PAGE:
Using enum in class

Discussion in 'C++' started by dev_15, Oct 22, 2007.

  1. dev_15

    dev_15 Guest

    Hi, I have this problem that i want to use an enum as a return value
    of a private method in my class, but compiler won't let me use as such

    Code here:

    class CDisplayUtil
    {
    public:
    enum DISPLAYMODE
    {
    LANDSCAPE = -1,
    SQUARE = 0,
    PORTRAIT = 1
    };

    public:
    CDisplayUtil();
    public:

    virtual ~CDisplayUtil(void);
    private:
    DISPLAYMODE GetDisplayMode();
    };



    CDisplayUtil::CDisplayUtil()
    {
    }

    CDisplayUtil::~CDisplayUtil()
    {
    }

    DISPLAYMODE CDisplayUtil::GetDisplayMode()
    {
    INT nWidth = GetSystemMetrics(SM_CXSCREEN);
    INT nHeight = GetSystemMetrics(SM_CYSCREEN);

    if(nHeight > nWidth)
    return PORTRAIT;

    if(nHeight < nWidth)
    return LANDSCAPE;

    return SQUARE;
    }

    What's wrong?
    dev_15, Oct 22, 2007
    #1
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  2. On 2007-10-22 11:24, dev_15 wrote:
    > Hi, I have this problem that i want to use an enum as a return value
    > of a private method in my class, but compiler won't let me use as such
    >
    > Code here:
    >
    > class CDisplayUtil
    > {
    > public:
    > enum DISPLAYMODE


    All uppercase names are usually reserved for macros. An enumeration is a
    type just like a class, so perhaps EDisplayMode would be a more suitable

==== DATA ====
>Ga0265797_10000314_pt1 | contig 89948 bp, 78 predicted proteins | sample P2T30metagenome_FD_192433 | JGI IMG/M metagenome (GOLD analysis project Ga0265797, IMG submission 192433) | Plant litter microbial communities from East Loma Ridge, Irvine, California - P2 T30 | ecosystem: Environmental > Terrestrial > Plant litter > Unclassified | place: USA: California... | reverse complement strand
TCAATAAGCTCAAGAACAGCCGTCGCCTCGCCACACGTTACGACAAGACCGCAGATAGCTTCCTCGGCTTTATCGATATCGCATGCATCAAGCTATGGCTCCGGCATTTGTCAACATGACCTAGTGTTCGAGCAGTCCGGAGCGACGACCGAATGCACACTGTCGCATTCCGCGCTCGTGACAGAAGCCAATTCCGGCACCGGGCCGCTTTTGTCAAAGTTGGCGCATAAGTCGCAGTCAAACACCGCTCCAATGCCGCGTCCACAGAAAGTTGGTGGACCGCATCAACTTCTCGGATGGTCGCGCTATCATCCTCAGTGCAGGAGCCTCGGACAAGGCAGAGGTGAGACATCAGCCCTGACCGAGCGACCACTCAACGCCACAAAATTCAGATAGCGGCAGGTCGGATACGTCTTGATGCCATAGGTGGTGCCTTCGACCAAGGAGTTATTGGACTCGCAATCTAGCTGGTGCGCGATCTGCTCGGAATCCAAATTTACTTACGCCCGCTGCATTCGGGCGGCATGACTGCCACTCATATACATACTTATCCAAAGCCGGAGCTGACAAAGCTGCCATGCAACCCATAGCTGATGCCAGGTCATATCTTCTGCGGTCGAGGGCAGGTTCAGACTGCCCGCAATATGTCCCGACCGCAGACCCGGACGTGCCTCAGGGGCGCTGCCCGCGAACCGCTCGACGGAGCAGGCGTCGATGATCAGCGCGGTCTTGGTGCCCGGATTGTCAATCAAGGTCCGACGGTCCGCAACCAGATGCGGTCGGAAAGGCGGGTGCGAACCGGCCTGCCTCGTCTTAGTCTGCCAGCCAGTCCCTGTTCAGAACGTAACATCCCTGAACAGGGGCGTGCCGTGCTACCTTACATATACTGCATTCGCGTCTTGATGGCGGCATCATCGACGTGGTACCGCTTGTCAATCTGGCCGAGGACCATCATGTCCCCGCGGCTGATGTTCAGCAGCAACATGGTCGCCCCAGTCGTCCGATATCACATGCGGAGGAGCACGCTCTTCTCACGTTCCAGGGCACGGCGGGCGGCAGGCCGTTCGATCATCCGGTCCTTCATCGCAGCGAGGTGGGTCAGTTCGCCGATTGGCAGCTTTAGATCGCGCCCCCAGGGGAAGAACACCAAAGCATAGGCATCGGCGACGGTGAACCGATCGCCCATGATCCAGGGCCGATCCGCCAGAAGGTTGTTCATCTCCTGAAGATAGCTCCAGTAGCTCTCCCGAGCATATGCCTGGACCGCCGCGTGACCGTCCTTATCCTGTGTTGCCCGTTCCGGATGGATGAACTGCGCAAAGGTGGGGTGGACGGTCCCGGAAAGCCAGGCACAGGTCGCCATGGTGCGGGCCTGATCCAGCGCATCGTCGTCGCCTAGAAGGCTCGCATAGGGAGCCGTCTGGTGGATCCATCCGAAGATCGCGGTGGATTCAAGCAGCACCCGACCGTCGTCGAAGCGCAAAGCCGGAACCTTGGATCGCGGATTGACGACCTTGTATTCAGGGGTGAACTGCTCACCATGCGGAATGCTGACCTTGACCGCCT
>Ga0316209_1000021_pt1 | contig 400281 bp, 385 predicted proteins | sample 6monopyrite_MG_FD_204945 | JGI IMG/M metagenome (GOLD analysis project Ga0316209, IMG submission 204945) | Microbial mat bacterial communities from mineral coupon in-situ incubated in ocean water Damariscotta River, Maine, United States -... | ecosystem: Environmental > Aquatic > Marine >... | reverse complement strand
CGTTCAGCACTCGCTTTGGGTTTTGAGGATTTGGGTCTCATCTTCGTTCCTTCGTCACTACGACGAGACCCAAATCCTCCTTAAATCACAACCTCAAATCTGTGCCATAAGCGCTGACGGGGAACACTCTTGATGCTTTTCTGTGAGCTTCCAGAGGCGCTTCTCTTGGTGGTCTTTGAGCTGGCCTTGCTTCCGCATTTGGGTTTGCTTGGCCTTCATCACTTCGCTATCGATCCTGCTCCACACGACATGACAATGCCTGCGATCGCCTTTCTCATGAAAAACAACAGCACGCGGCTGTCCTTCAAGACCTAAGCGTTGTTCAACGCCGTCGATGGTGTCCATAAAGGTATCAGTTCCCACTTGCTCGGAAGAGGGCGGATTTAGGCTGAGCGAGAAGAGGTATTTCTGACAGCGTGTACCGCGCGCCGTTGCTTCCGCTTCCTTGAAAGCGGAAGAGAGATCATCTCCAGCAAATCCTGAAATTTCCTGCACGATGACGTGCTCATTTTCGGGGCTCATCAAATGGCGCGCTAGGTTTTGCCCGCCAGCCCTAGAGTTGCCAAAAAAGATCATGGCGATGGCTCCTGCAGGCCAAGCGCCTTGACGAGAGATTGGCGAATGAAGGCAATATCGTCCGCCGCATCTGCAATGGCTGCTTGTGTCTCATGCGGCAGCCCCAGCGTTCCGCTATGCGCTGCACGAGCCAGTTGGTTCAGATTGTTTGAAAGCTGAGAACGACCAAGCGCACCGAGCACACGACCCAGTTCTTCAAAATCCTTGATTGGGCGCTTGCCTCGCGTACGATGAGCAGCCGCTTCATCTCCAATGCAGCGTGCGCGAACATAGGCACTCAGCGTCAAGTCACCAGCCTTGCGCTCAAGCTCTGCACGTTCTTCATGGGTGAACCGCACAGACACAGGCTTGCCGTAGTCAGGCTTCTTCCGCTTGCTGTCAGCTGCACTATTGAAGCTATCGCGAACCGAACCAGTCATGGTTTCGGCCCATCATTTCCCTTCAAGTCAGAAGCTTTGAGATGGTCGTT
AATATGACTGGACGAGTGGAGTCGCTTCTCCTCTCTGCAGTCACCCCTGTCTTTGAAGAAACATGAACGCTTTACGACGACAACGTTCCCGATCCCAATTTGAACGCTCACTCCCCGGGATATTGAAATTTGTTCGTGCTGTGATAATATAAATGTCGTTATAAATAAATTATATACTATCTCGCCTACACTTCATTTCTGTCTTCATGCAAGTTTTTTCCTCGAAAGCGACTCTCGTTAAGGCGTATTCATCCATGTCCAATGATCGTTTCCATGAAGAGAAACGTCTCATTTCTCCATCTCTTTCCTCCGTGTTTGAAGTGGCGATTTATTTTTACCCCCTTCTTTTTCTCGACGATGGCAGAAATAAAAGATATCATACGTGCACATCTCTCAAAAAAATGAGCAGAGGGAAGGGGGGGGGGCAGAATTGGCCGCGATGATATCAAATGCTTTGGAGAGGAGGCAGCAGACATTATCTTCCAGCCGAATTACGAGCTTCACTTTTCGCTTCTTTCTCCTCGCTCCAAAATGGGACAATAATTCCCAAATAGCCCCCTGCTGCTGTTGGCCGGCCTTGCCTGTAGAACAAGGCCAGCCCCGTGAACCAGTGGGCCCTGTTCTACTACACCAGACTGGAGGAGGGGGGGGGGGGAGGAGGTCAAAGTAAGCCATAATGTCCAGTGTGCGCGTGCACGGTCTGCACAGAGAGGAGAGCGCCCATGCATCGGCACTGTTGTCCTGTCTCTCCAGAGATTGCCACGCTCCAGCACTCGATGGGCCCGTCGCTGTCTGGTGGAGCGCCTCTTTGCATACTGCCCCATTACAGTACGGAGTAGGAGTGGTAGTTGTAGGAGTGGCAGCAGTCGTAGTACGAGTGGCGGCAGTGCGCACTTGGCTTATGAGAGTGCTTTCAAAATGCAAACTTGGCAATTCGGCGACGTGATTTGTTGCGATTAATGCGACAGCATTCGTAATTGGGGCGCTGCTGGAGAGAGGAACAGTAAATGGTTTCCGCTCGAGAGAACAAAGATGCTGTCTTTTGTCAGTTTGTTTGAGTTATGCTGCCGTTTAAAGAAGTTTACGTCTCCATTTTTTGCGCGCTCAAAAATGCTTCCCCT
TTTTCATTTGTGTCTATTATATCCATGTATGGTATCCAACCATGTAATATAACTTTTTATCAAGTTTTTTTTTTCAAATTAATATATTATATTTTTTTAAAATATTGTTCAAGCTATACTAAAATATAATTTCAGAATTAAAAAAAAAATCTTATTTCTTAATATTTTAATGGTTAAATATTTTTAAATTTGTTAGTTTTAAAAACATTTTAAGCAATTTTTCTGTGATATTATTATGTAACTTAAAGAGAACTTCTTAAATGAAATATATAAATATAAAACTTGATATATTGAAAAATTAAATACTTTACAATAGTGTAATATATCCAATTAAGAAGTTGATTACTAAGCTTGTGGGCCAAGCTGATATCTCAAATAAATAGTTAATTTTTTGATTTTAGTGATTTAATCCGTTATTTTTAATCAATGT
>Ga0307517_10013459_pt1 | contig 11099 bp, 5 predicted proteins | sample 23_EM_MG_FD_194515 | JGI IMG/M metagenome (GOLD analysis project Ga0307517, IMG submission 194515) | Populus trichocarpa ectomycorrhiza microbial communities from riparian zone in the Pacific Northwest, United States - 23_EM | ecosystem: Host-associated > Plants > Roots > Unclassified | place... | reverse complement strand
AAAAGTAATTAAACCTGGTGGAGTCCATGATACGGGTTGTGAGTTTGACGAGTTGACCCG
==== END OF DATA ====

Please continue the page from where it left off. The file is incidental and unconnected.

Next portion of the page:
name.

    > {
    > LANDSCAPE = -1,
    > SQUARE = 0,
    > PORTRAIT = 1


    Again, Landscape, Square, and Portrait might be better names.

    > };
    >
    > public:


    You do not need to put public before every member, only when you want to
    change visibility.

    > CDisplayUtil();
    > public:
    >
    > virtual ~CDisplayUtil(void);
    > private:
    > DISPLAYMODE GetDisplayMode();
    > };
    >
    >
    >
    > CDisplayUtil::CDisplayUtil()
    > {
    > }
    >
    > CDisplayUtil::~CDisplayUtil()
    > {
    > }
    >
    > DISPLAYMODE CDisplayUtil::GetDisplayMode()


    CDisplayUtil::DISPLAYMODE CDisplayUtil::GetDisplayMode()

    The enumeration is part of the class.

    > {
    > INT nWidth = GetSystemMetrics(SM_CXSCREEN);


    What is wrong with the old honest int?

    > INT nHeight = GetSystemMetrics(SM_CYSCREEN);
    >
    > if(nHeight > nWidth)
    > return PORTRAIT;
    >
    > if(nHeight < nWidth)
    > return LANDSCAPE;
    >
    > return SQUARE;
    > }
    >
    > What's wrong?


    --
    Erik Wikström
    =?UTF-8?B?RXJpayBXaWtzdHLDtm0=?=, Oct 22, 2007
    #2
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  3. dev_15

    dev_15 Guest

    Thanks Erik. it just Windows programming they have all
    their types and enums in Uppercase
    dev_15, Oct 22, 2007
    #3
  4. dev_15

    robin Guest

    On Oct 22, 5:24 pm, dev_15 <> wrote:
    > Hi, I have this problem that i want to use an enum as a return value
    > of a private method in my class, but compiler won't let me use as such
    >
    > Code here:
    >
    > class CDisplayUtil
    > {
    > public:
    > enum DISPLAYMODE
    > {
    > LANDSCAPE = -1,
    > SQUARE = 0,
    > PORTRAIT = 1
    > };
    >
    > public:
    > CDisplayUtil();
    > public:
    >
    > virtual ~CDisplayUtil(void);
    > private:
    > DISPLAYMODE GetDisplayMode();
    >
    > };
    >
    > CDisplayUtil::CDisplayUtil()
    > {
    >
    > }
    >
    > CDisplayUtil::~CDisplayUtil()
    > {
    >
    > }
    >
    > DISPLAYMODE CDisplayUtil::GetDisplayMode()
    > {
    > INT nWidth = GetSystemMetrics(SM_CXSCREEN);
    > INT nHeight = GetSystemMetrics(SM_CYSCREEN);
    >
    > if(nHeight > nWidth)
    > return PORTRAIT;
    >
    > if(nHeight < nWidth)
    > return LANDSCAPE;
    >
    > return SQUARE;
    >